PLAYBILL.COM PICKS REVISITED: The Five Top Rock Musicals of All Time

By Robert Simonson
19 Oct 2012


Will Swenson and Tribe in the 2009 Broadway revival of Hair.
photo by Joan Marcus

HAIR (1967): The first, ground-breaking rock musical would have had to have come from Off-Broadway. The Broadway of the late '60s was still playing it relatively safe, musically and structurally, with shows like Mame and Sweet Charity dominating the boards. The pop stylings of Bacharach and David's Promises, Promises were about as adventuresome as it got. Hair, meanwhile, was chaos itself. It eschewed traditional narrative, its story wandering about as freely as a group of hippies across the Great Lawn in Central Park. Songs were less about advancing the plot as expressing themes, moods, politics and flights of fancy. Rock meant anarchy in the late '60s, and Hair had its share of that. Arguably, the show could not have turned out any other way, given its origins. The librettists-lyricists Gerome Ragni and James Rado were a couple of actors fostered by New York Shakespeare Festival visionary Joseph Papp. They had no experience writing shows. And their songwriting partner, Galt MacDermot, was their exact opposite, a middle-class man from Staten Island.

"Hair was as unlikely a project as could be envisioned," recalls Merle Debuskey, Papp's press agent, who witnessed the growth of the show. "Its creative parts were disparate, all unknowns in the greater theatre community. The instigators, Ragni and Rado, were East Villagers and familiar with the evolving young culture—societal as well as the performing arts. LaMama-ers. And there was Joseph Papp who always had his nose in the air sniffing at the new scents in the theatre."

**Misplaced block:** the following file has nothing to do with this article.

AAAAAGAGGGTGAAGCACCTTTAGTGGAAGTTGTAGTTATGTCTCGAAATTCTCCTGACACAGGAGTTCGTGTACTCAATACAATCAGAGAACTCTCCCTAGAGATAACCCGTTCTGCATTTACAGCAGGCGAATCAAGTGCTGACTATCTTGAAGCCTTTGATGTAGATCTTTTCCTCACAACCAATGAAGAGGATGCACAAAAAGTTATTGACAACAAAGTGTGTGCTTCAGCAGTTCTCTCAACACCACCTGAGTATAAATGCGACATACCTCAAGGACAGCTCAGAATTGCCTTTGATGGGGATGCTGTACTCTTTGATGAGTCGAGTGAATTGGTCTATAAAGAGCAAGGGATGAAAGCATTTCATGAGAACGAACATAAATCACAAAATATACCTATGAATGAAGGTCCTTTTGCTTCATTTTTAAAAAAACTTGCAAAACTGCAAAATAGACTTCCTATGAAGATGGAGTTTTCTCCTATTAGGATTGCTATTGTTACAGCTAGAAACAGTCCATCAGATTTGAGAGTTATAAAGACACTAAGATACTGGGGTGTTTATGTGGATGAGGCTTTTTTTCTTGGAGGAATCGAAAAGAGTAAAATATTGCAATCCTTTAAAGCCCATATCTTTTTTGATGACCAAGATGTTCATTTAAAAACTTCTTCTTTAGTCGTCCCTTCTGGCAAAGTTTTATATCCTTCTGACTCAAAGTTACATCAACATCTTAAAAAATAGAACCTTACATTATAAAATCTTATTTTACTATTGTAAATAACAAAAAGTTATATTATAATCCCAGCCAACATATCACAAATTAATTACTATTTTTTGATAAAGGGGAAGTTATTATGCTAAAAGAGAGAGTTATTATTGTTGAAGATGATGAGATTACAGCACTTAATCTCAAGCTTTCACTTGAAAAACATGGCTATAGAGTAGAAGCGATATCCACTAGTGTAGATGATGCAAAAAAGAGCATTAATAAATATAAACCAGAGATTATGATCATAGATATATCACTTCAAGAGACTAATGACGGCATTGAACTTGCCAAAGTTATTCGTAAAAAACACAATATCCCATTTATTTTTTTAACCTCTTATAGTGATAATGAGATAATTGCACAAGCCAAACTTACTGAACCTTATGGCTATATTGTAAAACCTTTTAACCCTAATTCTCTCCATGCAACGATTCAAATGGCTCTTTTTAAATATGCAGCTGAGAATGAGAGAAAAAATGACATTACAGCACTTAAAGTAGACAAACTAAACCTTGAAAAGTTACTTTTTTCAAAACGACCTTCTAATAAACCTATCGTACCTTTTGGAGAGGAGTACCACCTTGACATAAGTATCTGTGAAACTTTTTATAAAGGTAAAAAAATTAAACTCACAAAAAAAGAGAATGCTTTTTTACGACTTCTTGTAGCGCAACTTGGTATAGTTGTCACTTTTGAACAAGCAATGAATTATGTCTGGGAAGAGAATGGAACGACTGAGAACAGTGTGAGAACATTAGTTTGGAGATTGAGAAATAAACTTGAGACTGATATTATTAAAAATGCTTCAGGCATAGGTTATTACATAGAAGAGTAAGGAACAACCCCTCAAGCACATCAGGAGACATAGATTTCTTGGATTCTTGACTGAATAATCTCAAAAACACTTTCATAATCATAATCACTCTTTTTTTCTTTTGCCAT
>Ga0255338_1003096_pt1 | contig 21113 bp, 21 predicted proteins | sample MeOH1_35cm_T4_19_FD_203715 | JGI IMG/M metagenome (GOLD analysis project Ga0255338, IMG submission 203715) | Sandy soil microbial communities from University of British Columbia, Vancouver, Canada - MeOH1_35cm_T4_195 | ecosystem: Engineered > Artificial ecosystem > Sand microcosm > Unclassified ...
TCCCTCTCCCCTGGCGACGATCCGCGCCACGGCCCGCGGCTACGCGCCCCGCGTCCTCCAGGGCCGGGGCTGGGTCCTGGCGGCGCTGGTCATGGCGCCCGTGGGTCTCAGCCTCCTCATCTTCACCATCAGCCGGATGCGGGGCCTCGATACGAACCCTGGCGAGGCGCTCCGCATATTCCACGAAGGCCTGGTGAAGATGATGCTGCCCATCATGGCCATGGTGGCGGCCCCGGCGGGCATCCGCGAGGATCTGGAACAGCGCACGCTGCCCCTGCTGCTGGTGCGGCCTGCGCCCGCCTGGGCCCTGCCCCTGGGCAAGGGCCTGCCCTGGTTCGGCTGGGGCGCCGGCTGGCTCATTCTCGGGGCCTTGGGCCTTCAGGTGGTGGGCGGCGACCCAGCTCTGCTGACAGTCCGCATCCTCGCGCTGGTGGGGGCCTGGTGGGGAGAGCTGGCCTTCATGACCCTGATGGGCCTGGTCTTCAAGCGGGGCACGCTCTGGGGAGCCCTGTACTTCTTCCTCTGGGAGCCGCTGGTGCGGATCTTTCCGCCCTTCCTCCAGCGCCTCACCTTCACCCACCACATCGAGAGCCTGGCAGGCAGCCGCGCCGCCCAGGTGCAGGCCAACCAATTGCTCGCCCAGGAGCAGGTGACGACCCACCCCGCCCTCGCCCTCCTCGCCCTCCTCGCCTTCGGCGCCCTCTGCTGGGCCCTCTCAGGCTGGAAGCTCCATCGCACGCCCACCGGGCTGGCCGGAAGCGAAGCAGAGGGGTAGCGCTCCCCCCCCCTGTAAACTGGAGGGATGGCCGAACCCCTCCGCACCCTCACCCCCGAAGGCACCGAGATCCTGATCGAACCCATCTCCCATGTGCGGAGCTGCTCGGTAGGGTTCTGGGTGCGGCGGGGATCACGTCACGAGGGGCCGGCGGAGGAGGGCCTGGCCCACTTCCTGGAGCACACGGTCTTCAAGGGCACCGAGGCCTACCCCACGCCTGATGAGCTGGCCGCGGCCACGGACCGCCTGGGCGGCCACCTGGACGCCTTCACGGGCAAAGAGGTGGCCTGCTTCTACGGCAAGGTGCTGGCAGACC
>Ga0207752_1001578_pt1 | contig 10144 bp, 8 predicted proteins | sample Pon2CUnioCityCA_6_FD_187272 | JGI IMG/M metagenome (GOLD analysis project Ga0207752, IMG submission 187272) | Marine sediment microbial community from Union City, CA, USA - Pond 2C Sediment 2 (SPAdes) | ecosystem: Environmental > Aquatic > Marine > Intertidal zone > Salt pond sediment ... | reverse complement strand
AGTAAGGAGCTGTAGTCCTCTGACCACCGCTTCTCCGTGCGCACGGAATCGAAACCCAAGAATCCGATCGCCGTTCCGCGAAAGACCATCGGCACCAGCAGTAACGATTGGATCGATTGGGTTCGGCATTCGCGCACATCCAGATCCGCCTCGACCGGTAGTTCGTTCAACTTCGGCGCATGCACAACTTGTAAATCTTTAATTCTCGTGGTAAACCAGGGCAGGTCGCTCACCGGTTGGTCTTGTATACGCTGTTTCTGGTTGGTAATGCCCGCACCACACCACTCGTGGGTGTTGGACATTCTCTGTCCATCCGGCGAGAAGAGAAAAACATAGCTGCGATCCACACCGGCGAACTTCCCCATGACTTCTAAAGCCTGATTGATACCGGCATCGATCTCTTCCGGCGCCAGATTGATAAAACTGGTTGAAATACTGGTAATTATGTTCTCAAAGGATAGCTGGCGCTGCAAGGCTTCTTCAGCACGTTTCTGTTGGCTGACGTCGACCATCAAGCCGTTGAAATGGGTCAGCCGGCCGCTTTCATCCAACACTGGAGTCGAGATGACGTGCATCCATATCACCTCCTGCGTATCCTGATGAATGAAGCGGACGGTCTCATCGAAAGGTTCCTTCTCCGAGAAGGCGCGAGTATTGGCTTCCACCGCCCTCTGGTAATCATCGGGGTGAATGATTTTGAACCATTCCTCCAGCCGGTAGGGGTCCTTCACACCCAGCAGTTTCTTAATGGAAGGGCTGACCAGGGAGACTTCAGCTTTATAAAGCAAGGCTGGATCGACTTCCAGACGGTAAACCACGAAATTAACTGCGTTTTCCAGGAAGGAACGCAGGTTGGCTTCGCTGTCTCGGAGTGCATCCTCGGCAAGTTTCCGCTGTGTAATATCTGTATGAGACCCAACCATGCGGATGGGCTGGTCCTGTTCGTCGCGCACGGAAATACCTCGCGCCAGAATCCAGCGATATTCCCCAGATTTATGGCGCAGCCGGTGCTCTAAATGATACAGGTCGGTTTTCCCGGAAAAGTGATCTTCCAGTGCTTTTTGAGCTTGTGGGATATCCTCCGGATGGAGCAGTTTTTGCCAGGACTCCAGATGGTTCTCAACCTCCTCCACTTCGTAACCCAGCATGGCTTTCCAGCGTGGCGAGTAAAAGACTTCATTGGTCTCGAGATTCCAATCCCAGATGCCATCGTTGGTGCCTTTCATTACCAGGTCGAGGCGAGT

"To me, Hair broke all the rules about the bourgeoise experience," said Diane Paulus, who directed the recent hit, Tony Award-winning Broadway revival of the show. "It took the counter culture and put it on Broadway. It's often defined as the first rock musical. I think what's so extraordinary about Hair is it was truly a reflection of the time and culture and what was going on on the street. Often in the theatre, the popular culture is reflected back, but it's looking back five or ten years. Hair was immediate."


Caissie Levy, Sasha Allen and Kacie Sheik in 2009's Hair.
photo by Joan Marcus

The music, moreover, successfully bridged the gap between between rock and show tunes, bringing pop audiences into the theatre. "Hair achieved something that, for me, only two, maybe three, 'rock-musicals' managed: to make a cast album that was listenable to the average rock-music fan," said performer-songwriter-librettist Stew, who contributed to the rock musical genre with his own Passing Strange. "Hair didn't sound like 'show-tune' music, but just a great bunch of songs. You could play them at a party. Even the greatest musicals that totally work on stage sound awkward when you're playing them in your car. And they are no fun to get stoned to, either. But Hair was simply a great album. That it came from a great musical was cool, too."

Marc Shaiman, composer of Hairspray, also found the best of both worlds—theatre and music—in the show. "Hair was and is, simply, the original and still the best—theatrically innovative—even while going backwards to an almost vaudevillian style of performance—and featuring the most thrilling score imaginable. No wonder it was the last Broadway musical to get multiple songs on the radio." Added Stephen Trask, composer of Hedwig and the Angry Inch, "Hair is amazing. It's more than the enthusiasm of the cast carrying the show. There's witty language and great melodies. It's not just an accident and of its era."